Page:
Keeping cool in the heat of the moment

heat cool firefighter
Photograph from the London Fire Brigade website

An extraordinary cool head

Every day, across the country there are traffic collisions, accidents in water, building fires and acts of violence. They are often life-changing, if not life-threatening. And whenever they happen, we rely on our firefighters, police officers, coastguards and paramedics to head straight into the danger, not away from it.

However extreme the circumstances, we expect our emergency services to make complex, life-protecting decisions in split seconds. We expect them to use exceptional skill and judgement. We expect them to act selflessly, always putting our lives ahead of theirs. 

When the heat is truly on, we rely on our emergency services to act coolly under pressure. 

How do they do it?

Every day, these brave people save us, our animals and our property. Then, they go straight out again over and over until their shift ends. How do they do it?

The job is extremely difficult, but the answer is much easier. They repeatedly make the right decisions under extreme pressure. It’s an extraordinary ability. One that’s learned the hard way.

How cool-headed are you?

Our temperament is what guides us through life. Some people are naturally calm, able to remove the emotion from a situation and deal with the facts and realities. Other people lead with their emotions, whether that’s anger, upset or panic. Some of us just freeze under extreme pressure. 

Until we’re put in that kind of position, we can’t really know how we’ll react. And that’s the point.

Are you well enough prepared?

The key to most things is being ready for them. As we go through life, we become increasingly familiar with the World around us. We learn how to take sensible risks and how to avoid excessive ones. We learn to walk and drive and swim to allow us to safely do more. We teach ourselves how to live a fuller life amongst all the volatility and uncertainty we encounter.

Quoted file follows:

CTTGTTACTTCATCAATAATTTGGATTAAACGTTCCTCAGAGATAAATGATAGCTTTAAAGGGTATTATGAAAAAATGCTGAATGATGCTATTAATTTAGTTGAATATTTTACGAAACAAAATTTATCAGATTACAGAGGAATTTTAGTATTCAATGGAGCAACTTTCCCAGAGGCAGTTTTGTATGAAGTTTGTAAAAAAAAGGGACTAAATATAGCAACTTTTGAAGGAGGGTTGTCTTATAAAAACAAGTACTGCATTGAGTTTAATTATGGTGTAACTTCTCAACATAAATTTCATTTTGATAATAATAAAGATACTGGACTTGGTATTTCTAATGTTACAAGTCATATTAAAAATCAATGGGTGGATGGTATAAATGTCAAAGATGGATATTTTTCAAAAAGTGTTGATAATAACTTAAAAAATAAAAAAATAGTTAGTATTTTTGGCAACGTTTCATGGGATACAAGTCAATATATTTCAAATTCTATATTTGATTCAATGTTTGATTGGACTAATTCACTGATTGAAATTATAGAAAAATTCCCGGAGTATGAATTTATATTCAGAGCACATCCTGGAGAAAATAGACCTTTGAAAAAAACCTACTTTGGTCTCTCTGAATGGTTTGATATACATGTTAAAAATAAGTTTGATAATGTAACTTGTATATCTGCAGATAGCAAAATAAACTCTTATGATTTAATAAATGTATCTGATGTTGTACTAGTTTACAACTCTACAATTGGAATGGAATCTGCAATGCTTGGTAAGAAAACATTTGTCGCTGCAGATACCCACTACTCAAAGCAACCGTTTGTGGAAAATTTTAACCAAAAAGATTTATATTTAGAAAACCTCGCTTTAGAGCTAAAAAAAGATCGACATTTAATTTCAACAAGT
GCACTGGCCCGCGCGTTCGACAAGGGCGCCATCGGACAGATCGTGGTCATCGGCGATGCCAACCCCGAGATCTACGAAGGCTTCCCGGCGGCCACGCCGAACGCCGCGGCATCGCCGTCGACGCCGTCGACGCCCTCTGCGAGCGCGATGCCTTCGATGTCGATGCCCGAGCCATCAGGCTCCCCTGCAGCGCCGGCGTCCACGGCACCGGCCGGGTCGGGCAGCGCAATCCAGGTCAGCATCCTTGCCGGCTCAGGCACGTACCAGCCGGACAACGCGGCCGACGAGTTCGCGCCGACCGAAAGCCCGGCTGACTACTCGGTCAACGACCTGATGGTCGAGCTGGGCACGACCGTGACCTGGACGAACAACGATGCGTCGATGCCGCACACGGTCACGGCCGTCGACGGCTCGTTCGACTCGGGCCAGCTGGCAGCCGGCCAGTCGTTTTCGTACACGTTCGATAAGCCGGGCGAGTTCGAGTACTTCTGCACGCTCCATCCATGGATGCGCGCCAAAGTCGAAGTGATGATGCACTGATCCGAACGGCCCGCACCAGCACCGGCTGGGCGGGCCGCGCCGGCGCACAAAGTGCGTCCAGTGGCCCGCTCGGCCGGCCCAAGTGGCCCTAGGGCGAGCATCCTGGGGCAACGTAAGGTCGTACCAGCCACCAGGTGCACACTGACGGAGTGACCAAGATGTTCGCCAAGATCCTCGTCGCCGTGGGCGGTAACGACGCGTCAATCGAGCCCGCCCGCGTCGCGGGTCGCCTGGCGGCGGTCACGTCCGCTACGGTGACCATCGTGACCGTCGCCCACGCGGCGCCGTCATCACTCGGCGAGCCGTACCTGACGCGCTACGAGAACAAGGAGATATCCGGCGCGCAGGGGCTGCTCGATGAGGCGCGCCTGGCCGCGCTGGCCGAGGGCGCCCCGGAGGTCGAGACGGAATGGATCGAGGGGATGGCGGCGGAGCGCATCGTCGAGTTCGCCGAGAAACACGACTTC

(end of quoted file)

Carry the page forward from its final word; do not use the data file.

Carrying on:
If we always choose to stay at home, our comfort zone would become tiny and inadequate. We wouldn’t be prepared for the World outside, or for anything much at all. 

However, if we always push ourselves to learn new things and face new situations every single day, we can quickly become prepared for most things. We need to venture outside our door and face the World head on.

If a job regularly puts us in high pressure environments, it will teach us how to cope in them. We might not enjoy the learning process, but the increasing familiarity will equip us to deal with the extreme conditions we have to face. We develop our abilities by using them.

What’s the secret to handling extreme pressure?

In a word ‘practice’. By exposing ourselves to increasing levels of pressure, we can build the mental strength we need to deal with them. While this may sound daunting, it doesn’t mean throwing ourselves into the deep end. By gradually increasing our exposure to pressure, we can we can increase our ability to deal with it.